Do SMEs and Linguists mix like Water and Oil?
by Steve Dept, cApStAn CEO
The idiom “these folks mix like water and oil” usually refer to an insuperable difficulty for certain people to blend and see eye to eye with one another. When we were asked to verify the translation of assessments for which it was obvious that linguists alone would not have the required competence, we set up translation verification by dyads, or dual verification: one linguist and one bilingual subject matter expert, or SME. In the feasibility study of the OECD’s Assessment of Higher Education Learning Outcomes (AHELO), we worked with engineers or economists or, to be more precise, with university lecturers in engineering or economics in the target countries, and with experienced translators in those countries. That is when we the ominous warning was fielded at us: SMEs and linguists mix like water and oil.
And just like the Scientific American suggests an experiment to actually mix water and oil, cApStAn set up a process, not only to make the interaction between SME and linguist merely possible, but to effectively combine the strengths of each into meaningful feedback about translation quality and relevance.
The first rule is about compartmentalizing competencies and instructions
Let us assume that the translators have experience in the respective disciplines, e.g., the engineering skills assessment is translated by a linguist who is well-versed in civil engineering because she has translated many assignment specifications for building contractors. Nevertheless, we have selected the translator because of her translation skills, not her engineering savvy. So, during her training session, she is asked to do her research and translate according to a checklist of criteria, and to insert queries for the SME each time she has a doubt. Now, the SME may possess expert writing skills in her native language, but we have selected her because she is an assistant lecturer in engineering in a technical college in the target country. We ask her to refrain from suggesting any non-technical changes. Her job is to ascertain that the questions make as much (or as little) sense in the target version as in the source version. Finally, the verifier is a linguist with expertise in quality control of translated and adapted tests. His job is to check linguistic equivalence (and to trust the SME’s judgement when it comes to technical terms and statements).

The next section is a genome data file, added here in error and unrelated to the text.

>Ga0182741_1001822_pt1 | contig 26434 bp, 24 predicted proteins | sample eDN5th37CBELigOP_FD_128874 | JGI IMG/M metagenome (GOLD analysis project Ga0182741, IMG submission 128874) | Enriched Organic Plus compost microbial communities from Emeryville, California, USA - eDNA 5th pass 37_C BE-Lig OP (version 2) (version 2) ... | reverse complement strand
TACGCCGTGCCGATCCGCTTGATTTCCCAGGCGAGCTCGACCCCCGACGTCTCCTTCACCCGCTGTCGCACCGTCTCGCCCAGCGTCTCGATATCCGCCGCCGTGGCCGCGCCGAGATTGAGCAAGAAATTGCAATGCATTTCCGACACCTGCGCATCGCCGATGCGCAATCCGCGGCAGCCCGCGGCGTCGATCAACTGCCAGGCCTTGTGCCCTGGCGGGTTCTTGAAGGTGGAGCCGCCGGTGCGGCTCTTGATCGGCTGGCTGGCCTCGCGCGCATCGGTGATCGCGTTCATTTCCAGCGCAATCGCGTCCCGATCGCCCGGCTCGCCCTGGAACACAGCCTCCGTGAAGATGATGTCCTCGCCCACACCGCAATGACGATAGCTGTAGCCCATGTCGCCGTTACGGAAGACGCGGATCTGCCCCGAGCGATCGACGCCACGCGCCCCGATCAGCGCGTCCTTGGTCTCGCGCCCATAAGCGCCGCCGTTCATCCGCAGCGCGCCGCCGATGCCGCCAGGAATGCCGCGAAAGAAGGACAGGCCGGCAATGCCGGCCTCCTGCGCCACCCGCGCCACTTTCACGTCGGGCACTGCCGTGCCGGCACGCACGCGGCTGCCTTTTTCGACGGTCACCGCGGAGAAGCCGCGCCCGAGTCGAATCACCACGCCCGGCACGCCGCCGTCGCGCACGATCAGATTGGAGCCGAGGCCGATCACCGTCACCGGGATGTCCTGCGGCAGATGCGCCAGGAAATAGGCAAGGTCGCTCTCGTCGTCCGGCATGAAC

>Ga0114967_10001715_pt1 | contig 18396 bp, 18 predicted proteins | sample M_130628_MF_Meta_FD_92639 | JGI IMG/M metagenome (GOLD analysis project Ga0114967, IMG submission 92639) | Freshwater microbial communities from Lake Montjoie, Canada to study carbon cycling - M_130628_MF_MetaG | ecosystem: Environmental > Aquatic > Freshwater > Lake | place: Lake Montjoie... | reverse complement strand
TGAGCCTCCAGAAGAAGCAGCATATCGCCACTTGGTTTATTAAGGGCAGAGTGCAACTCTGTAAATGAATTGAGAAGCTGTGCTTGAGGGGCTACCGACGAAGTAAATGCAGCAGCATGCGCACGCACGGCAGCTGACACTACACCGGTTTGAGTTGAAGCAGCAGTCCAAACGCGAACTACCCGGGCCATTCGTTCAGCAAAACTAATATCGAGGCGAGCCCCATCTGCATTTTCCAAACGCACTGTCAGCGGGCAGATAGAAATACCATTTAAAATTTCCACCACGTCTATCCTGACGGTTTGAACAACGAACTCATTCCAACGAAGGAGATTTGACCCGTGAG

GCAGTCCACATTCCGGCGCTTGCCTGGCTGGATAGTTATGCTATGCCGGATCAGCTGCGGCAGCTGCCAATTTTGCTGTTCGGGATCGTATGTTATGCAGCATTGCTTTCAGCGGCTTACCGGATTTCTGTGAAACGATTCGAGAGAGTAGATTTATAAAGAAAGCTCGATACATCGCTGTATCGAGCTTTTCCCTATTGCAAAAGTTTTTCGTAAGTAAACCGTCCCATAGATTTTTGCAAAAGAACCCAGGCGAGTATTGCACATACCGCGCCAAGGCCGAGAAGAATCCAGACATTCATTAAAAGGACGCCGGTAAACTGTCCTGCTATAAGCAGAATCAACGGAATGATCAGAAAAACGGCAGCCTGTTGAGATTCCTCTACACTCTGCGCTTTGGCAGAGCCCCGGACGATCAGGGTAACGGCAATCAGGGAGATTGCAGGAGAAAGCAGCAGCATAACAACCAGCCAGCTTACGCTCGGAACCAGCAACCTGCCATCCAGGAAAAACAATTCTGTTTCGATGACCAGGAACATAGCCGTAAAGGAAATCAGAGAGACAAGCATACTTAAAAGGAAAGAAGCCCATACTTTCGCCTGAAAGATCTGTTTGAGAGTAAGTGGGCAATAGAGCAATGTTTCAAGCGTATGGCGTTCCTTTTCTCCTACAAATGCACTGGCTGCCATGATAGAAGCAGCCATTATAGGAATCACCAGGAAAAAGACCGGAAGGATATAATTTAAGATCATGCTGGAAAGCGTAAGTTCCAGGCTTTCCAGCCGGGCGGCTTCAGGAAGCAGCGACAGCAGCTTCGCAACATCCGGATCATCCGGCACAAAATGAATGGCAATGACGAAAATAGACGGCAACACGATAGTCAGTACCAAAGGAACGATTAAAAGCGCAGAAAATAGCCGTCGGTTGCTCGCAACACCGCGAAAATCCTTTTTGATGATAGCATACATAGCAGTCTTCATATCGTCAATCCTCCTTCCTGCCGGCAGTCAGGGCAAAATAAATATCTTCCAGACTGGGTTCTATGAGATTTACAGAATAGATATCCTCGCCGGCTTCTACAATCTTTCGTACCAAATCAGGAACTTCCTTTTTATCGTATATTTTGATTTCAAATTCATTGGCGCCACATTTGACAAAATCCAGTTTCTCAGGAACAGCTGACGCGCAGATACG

The second rule for SME/linguist interaction is the order of appearance
It won’t surprise anyone that the translator comes first. Before she begins, though, cApStAn project managers and translation technologists have done their magic, optimized the source, provided a bilingual glossary and item-by-item translation notes, validated by the test developers. Second comes the SME, to address the translator’s questions and check domain-specific relevance and clarity. Third comes the linguist-verifier, who checks the balance between faithfulness to the source version and fluency in the target language.
The third rule for SME/linguist interaction is all about UX
User experience (UX) is often disregarded: unwieldy Excel files with 20+ columns, reference documents in .PDF format, a time-tracking application can all make the task more tedious (and less effective) than it is meant to be. The document must be shared, but locked for the user working on it. There are enough good platforms nowadays, where online collaboration is made easy. The days of mailing Excel forms to successive users are long gone (besides, this would be a serious security concern, too). It is very good if the SME and the linguist can exchange comments in the work environment while they work, as this mostly eliminates the need for additional iterations.
There are other rules, but we don’t want to bore you with our trade secrets, or do we?
While we are aware that people who usually steam their vegetables are unlikely to fry them in olive oil, we eventually want a dish that is palatable for the entire target audience. It is not a matter of preference, but a matter of cultural appropriateness, suitable lexical choices and, of course, maintaining the same level of difficulty across language versions.